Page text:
Determine the value of the Forecast Market Prices for groups of producers considering the primary energy source for the RES producers by 30 June of the respective year ≥ 4MW to be paid under freely negotiated prices at the IBEX;
Determine the value of the Forecast Market Price for the technological costs for the TSO and the EDCs by 30 June of the respective year;
Amend the Electricity Market Rules by its own discretion/ initiative;
Consider the applications of the SESF for compensation under premiums to RES and CoGen ≥ 4MW producers under the CfCPs;
Adopt ordinance for determination of annual premiums for the SESF to pay to RES and CoGen ≥ 4MW producers and the Methodology for setting of Forecast Market Prices for RES and TSO and EDCs for the technological losses;
EWRC will no longer follow the principle to balance the energy system during determining prices along the energy value chain;
Under the REMIT (Regulation 1227/2011 on wholesale energy market integrity and transparency) EWRC will have amongst others (i) investigatory and enforcement powers in case of market manipulation and insider trading (ii) supervisory powers for abidance with Art. 4 (publication of inside information), 8 (data collection), 9 (registration) and 15 (obligation for notification in case of suspecting violation of art.3/5) of REMIT. Under its enforcement powers EWRC will be able to impose sanctions to legal entities too.
- The SESF will have the following new rights and functions:
Apply before EWRC for recovery of costs for (i) the purchase of electricity under FiTs for RES and CoGen <4MW and (ii) the provision of premiums to RES and CoGen ≥ 4MW; EWRC to determine the volume for the compensation for the respective period;
Collect additional money from: (i) the mandatory payment of the obligation towards society by all end users of the energy system; and (ii) 5 % from the revenues (VAT excl) RES and CoGen producers ≥ 4MW from the premiums received;
Require securities from the traders, producers, IBEX, Supplier of Last Resort, the TSO and EDCs stakeholders for the sold electricity to end consumers. The due submission to the SESF shall be public receivables subject to forcible collection by public enforcement officer under Tax and Securities Procedural Code. The moneys in SESF shall not be subject to assignment and/or sequestration.
SESF shall have to conclude CfCPs with RES and CoGen producers ≥ 4MW for the payment of the premiums. No premiums shall be paid if producer owes moneys to SESF and no interest is due for delayed payments. The SESF shall not be obliged to provide premiums if a RES or CoGen producer: (i) has failed to conclude contracts for (a) sale of electricity at IBEX; or (b) with a coordinator of a balancing group or (c) balancing contract; or (ii) has concluded a transaction for prices with negative values; or (iii) has not transferred the monthly guarantees (RES) or certificates (CoGen) for origin under Art 34 of AERS.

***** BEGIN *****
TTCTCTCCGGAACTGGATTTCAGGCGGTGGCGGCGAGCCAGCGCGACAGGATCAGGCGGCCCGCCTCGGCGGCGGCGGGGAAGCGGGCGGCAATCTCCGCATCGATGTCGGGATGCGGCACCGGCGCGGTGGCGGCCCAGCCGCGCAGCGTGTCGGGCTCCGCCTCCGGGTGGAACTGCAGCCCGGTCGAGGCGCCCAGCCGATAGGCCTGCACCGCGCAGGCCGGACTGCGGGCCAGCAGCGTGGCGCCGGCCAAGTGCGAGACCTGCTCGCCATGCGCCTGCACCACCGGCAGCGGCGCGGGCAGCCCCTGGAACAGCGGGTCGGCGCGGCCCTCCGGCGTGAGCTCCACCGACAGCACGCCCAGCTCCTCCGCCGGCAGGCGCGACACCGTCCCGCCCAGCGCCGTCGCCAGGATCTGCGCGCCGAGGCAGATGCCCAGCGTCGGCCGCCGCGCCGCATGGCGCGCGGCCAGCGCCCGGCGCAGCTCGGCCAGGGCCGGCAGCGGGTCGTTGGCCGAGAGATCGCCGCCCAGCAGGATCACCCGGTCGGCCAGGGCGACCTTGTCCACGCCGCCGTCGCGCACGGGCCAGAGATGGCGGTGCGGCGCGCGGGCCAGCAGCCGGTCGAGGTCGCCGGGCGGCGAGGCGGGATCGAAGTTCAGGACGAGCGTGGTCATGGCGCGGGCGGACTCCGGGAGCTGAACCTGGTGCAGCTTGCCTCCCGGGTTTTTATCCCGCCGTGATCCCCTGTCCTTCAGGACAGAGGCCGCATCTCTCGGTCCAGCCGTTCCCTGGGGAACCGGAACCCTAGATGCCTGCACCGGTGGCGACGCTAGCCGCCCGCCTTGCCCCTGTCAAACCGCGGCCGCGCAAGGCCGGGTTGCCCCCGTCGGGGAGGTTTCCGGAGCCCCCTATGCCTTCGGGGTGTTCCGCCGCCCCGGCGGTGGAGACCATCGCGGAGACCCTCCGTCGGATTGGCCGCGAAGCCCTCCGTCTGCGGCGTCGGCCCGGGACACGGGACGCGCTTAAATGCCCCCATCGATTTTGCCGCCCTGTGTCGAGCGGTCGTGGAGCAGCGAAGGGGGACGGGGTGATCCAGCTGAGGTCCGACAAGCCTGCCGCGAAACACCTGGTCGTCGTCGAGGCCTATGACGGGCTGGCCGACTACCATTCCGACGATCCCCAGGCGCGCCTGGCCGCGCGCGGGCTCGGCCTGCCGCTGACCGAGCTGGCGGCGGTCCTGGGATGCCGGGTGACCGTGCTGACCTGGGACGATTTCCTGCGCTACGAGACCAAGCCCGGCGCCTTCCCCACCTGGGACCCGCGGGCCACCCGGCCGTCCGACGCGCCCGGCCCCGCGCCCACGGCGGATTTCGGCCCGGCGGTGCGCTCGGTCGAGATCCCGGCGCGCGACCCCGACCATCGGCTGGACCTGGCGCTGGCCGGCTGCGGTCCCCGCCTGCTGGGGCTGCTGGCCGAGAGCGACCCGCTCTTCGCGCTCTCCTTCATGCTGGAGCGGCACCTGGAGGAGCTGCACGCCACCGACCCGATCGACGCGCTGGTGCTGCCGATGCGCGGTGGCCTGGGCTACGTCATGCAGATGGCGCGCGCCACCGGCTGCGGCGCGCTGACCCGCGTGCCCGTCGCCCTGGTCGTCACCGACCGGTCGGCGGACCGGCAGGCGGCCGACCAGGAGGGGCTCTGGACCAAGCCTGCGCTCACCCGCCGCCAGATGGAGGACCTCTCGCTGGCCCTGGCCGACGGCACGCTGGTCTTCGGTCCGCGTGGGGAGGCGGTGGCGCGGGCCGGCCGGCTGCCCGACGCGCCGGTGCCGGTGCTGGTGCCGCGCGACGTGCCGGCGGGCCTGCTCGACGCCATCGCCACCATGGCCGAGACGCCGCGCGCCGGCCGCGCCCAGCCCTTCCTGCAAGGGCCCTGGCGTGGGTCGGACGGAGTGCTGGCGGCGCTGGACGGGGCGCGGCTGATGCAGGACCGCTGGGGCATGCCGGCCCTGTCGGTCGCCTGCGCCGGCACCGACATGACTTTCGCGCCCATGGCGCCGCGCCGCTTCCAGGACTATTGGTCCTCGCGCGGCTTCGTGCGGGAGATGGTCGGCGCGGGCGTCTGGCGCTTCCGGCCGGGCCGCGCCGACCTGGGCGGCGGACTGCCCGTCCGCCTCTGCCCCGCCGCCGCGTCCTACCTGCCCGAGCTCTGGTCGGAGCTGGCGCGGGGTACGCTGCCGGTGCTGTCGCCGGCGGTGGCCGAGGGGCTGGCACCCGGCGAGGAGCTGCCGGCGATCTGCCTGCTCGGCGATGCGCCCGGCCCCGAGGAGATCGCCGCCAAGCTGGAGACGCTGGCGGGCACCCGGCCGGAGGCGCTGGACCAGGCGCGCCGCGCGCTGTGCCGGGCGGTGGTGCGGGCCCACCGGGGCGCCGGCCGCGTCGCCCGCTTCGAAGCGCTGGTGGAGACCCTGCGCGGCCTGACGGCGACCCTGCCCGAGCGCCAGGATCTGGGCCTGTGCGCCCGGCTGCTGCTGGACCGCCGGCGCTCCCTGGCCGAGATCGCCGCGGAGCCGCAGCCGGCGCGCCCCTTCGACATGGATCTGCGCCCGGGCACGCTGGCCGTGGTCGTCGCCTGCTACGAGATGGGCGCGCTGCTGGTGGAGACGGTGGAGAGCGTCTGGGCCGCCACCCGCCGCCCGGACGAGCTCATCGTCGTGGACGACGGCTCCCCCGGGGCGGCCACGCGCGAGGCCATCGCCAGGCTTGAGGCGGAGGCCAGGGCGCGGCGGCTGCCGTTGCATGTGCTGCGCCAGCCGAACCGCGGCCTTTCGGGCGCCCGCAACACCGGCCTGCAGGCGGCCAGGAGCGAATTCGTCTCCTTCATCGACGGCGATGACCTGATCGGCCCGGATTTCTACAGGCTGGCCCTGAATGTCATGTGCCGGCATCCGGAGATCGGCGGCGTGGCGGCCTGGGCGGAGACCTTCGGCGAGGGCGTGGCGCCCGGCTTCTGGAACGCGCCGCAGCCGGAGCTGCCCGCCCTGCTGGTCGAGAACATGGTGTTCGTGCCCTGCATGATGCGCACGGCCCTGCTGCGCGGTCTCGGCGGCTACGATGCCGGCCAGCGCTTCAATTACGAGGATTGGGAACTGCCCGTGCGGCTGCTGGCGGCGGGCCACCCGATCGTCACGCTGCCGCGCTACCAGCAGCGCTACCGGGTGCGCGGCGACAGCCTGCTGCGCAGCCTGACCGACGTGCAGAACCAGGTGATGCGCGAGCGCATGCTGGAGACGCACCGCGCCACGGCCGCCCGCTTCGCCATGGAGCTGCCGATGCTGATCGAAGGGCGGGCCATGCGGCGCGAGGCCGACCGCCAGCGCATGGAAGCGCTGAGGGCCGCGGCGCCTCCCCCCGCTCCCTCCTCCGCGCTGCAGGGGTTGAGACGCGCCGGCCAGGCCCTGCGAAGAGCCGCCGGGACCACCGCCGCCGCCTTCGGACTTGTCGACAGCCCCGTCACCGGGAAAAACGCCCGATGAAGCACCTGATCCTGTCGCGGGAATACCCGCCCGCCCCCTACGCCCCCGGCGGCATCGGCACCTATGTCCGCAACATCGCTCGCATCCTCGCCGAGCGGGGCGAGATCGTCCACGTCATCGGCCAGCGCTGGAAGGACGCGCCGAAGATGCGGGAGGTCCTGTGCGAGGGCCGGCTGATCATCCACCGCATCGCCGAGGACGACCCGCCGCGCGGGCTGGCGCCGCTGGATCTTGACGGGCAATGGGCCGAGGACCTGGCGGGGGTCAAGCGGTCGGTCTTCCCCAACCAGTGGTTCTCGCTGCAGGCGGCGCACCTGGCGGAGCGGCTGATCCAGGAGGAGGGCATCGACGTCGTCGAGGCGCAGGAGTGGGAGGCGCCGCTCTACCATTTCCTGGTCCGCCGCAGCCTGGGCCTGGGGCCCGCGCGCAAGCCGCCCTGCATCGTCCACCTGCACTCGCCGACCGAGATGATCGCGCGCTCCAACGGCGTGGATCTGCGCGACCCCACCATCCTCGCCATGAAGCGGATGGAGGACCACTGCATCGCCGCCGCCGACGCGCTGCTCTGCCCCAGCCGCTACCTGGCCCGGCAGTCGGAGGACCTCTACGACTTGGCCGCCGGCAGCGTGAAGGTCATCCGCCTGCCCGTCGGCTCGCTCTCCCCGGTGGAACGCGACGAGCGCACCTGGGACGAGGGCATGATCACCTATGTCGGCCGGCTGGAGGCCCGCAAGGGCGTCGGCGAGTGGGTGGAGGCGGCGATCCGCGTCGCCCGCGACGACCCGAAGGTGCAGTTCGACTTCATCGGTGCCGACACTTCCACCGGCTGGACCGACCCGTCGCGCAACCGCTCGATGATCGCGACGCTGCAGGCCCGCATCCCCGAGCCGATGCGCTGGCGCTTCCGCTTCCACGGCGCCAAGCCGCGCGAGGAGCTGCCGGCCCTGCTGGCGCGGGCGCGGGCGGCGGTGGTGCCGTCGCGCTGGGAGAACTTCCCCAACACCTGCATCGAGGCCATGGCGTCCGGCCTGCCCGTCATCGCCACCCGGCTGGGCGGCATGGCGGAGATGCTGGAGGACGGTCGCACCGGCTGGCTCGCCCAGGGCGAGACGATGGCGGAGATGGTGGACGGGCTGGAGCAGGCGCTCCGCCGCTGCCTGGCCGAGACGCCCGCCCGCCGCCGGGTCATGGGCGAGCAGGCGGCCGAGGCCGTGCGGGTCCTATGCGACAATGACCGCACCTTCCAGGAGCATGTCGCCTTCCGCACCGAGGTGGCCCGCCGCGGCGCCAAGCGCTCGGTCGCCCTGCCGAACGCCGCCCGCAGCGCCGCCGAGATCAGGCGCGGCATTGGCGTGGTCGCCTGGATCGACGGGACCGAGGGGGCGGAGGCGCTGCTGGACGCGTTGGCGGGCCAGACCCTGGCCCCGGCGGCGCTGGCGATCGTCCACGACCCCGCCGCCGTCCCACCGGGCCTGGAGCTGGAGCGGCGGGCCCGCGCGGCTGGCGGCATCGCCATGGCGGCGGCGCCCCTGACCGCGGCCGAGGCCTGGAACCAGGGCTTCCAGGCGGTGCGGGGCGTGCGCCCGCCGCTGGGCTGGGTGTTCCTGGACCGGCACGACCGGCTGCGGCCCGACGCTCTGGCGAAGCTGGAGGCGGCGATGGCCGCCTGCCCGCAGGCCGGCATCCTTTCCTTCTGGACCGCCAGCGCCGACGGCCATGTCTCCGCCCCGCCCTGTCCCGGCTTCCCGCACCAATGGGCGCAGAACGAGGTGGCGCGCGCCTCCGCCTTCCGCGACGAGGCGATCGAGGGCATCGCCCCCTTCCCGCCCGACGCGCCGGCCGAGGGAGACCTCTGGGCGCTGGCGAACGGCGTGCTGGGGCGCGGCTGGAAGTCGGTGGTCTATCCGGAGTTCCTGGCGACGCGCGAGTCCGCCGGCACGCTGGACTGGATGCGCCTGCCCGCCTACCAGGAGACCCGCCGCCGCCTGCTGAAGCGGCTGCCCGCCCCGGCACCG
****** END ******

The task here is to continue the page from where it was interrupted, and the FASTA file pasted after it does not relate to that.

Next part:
- The TSO and EDCs to purchase the electricity for technological losses from the IBEX. The Bill introduces the obligation of the TSO and Electricity Distribution Companies to purchase the electricity necessary to cover their technological losses in the transportation of the electricity through the respective networks not as currently under regulated prices, but from the IBEX at a market price considering the reference Forecasted Market Prices determined by EWRC annually by 30 June.
The Bill also proposes the following changes to the Act for the Energy from Renewable Sources, namely repeals the obligation of NEK and the End Suppliers to purchase the electricity from RES producers with installed capacity above 4 MW.
The changes to the legislation as outlined above will be yet another, but for the time being the most adverse measure affecting the majority electricity producers and consequently the electricity value chain in Bulgaria. As already announced in the public the changes could lead to further financial difficulties following the previously introduced revenue reduction measures like the 20% fee on revenues, the preliminary access to the grid prices the balancing charges etc.
The Bill also raises concerns related to the legislative process followed by the authorities and in particular as to the transparency, predictability and the credibility of the preliminary impact assessment of the Bill. The fact that the Bill lacks serious legislative impact assessment, public consultations as required under the legislation is also a worrisome signal to the foreign investors in Bulgaria. The Bill raises questions related to its compatibility with the EU State Aid rules.
In particular, the most concerning details of the intended changes are:
- Potential future claims from RES and CoGen producers against the state due to potential unlawful State Aid implications related to SESF;
- The repeal of the obligation for mandatory off-take of electricity under FiTs under the RES and CoGen Support Schemes, thus transfer of financial/tariff and regulatory risks over to the investors;
- Nontransparent, unfair, and discriminatory approach and market model change as not all of the existing long term PPAs are affected by the Bill;
- Risk of potential future investment protection claims against Bulgaria which may lead to public tensions and increased exposure of the state.
- The lack of any transition period for the impacted stakeholders to adjust to the new regulations;
- Uncertainty as to the liquidity of the SESF to cover the premiums for all the energy produced ~ 4TWh annually and its administrative capacity to tackle its new obligations after 01.07.2018.